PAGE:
If we can survive financially into next year – to the 100th anniversary of Reagan’s birth – we will surely be a lonely voice describing Reagan’s presidency as it was, not in the happy-talk version now in vogue.

In our view, the Reagan era took the United States down a very dark road, a route that in three decades has left hundreds of thousands of innocent people dead in places from Central America to Africa to the Middle East.

Along that grim highway, the Reagan administration also left the remains of battered American democratic institutions, including effective labor unions, an independent press corps and a vibrant middle class.

Ronald Reagan lured millions of rank-and-file Americans down that path by promising that an unregulated corporate America would be their best friend, that government was the enemy, that tax cuts for the rich would trickle down.

The destructive consequences should now be apparent, but the narrative that Americans will hear in 2011 – from virtually every major news outlet and the national political leadership – will be one of unrestrained fawning over Reagan’s legacy.

Already, General Electric, which owns NBC and its cable affiliates, has announced that it “is proud to be the presenting sponsor of the Ronald Reagan Centennial Celebration.” So, don’t count on MSNBC to do much to challenge the conventional wisdom regarding Reagan’s “greatness.”

Indeed, the prevailing liberal position is to surrender to the powerful pro-Reagan tide and be pulled along, while trying to find something to praise, such as Reagan’s late-in-his-presidency talks with Soviet leader Mikhail Gorbachev.

However, in our view, this liberal maneuver – if-you-can’t-beat-them-join-them – misses the point. The truth about Ronald Reagan was that his easy smile and aw shucks manners were a cover for some of the ugliest crimes in the modern history of the United States.

In Central America alone, Reagan put the United States on the side of death squads, torturers, rapists, terrorists, drug traffickers, and committers of genocide. Then, to conceal this reality from the American people, he oversaw an Orwellian “perception management” operation that smeared anyone who dared to tell the truth.

Reagan’s propaganda schemes – like so many of his other harmful policies – have also not gone away. They continue to eat at what’s left of American democracy three decades later.

At Consortiumnews.com, we are committed to tell this difficult history. But we need your help.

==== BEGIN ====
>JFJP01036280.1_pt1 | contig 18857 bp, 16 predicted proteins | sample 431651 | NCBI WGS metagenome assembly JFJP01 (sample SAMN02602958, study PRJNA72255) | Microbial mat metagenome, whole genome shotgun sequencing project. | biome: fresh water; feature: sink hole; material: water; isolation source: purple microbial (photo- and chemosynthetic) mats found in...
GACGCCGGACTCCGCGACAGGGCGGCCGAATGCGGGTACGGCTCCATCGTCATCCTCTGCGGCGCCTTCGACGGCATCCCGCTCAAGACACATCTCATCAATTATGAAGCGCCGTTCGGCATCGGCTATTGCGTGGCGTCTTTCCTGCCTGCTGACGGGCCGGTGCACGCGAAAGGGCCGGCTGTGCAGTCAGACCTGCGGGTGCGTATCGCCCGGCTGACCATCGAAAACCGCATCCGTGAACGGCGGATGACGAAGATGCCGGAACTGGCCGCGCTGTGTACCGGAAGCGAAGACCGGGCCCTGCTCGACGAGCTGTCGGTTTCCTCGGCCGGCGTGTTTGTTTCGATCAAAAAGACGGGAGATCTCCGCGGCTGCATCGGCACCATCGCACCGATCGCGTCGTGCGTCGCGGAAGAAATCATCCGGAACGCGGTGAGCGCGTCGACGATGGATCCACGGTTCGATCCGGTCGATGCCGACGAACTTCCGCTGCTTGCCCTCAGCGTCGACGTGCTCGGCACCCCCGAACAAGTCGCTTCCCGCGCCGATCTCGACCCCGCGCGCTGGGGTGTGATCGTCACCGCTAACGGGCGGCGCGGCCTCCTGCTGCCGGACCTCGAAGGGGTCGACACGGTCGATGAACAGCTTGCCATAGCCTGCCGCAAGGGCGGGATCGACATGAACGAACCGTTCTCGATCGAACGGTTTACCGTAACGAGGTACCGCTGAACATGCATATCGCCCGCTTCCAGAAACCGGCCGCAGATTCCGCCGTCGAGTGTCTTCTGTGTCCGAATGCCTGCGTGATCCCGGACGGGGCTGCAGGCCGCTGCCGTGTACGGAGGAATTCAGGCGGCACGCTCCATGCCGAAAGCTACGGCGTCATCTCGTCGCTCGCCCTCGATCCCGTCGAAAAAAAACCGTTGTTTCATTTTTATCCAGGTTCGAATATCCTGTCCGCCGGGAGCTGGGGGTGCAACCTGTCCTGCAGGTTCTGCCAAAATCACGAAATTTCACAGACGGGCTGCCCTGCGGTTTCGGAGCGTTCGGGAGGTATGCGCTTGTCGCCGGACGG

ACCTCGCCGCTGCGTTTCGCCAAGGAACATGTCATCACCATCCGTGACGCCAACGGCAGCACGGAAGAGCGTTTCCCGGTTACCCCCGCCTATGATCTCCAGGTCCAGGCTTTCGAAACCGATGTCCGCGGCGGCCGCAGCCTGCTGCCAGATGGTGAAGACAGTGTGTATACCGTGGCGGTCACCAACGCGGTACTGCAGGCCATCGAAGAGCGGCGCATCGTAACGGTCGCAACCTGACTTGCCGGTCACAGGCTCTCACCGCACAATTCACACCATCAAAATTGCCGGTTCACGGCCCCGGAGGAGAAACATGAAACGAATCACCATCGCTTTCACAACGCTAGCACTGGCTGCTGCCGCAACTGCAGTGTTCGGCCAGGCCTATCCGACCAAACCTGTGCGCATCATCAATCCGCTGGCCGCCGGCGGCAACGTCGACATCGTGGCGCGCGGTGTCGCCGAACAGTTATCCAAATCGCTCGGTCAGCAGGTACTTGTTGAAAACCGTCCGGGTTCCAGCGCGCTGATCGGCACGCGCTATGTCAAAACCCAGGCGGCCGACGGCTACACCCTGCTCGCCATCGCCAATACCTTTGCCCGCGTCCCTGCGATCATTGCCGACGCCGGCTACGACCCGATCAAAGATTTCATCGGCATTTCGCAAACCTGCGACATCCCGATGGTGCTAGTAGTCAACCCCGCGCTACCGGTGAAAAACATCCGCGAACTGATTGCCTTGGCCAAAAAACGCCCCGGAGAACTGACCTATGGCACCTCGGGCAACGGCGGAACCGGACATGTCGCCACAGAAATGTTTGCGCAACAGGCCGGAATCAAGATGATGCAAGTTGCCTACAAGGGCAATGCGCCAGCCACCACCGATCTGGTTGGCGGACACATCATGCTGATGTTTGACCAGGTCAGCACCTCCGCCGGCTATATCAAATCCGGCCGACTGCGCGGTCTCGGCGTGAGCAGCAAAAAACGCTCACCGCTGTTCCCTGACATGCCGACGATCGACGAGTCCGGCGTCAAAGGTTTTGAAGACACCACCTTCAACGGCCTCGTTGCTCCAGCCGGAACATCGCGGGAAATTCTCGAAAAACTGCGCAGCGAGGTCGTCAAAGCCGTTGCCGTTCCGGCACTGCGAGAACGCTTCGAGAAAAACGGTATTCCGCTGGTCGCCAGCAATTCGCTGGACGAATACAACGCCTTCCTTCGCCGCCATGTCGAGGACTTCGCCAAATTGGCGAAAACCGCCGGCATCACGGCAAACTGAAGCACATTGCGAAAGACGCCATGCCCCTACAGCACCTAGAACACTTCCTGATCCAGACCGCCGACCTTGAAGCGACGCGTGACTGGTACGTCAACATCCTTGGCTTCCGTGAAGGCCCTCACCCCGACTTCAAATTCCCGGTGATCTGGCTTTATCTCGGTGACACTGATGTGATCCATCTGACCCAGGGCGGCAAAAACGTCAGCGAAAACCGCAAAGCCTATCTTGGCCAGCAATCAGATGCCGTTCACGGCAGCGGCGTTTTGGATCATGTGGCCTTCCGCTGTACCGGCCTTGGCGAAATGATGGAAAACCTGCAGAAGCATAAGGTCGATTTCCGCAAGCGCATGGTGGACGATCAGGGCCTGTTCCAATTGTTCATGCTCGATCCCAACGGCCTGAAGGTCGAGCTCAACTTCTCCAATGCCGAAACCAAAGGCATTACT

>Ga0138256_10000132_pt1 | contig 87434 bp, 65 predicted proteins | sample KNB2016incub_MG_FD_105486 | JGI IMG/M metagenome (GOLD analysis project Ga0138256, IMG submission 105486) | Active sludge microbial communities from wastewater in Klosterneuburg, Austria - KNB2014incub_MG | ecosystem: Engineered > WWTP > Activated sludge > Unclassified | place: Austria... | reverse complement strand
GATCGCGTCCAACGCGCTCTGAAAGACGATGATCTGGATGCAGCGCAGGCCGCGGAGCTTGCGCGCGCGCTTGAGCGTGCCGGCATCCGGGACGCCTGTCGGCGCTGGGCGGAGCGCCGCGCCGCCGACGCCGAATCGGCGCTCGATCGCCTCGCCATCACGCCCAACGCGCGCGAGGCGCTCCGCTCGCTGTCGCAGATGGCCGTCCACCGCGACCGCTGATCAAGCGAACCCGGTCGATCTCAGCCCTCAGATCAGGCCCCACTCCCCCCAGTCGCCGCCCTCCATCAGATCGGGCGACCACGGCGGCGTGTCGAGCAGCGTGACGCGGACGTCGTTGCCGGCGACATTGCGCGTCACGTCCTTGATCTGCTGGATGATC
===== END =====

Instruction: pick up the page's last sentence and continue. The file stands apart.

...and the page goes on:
In this year's spring fundraiser, we set out to raise $50,000, but so far we are less than 10 percent of the way there.

So, please give what you can. Contributions to our 501-c-3 non-profit are tax-deductible.

There are four ways you can help:

--By donating either by credit card at the Web site or by check – to Consortium for Independent Journalism (CIJ); Suite 102-231; 2200 Wilson Blvd.; Arlington VA 22201. Or you can use PayPal (our account is named after our e-mail address “consortnew@aol.com”).

--By signing up for a monthly donation. With contributions of $10 or more a month, you can qualify for war correspondent Don North’s new DVD, “Yesterday’s Enemies” about the lives of former Salvadoran guerrillas. For details, click here.

--By scheduling a joint speech by former CIA analyst Ray McGovern and journalist Robert Parry. The suggested fees – $2,000 for community groups, $5,000 for colleges and larger non-profits, and $10,000 for those who can afford it – go entirely to keeping Consortiumnews.com alive.

--By buying the three-book set of Robert Parry’s Lost History, Secrecy & Privilege, and Neck Deep (co-authored with Sam and Nat Parry). The discount price is only $29. Our goal is to get as many of these books into libraries as possible. For details, click here.

As always, thanks for your support.

Robert Parry, Editor

Robert Parry broke many of the Iran-Contra stories in the 1980s for the Associated Press and Newsweek. He founded Consortiumnews.com in 1995 as the Internet's first investigative magazine. He saw it as a way to combine modern technology and old-fashioned journalism to counter the increasing triviality of the mainstream U.S. news media. 


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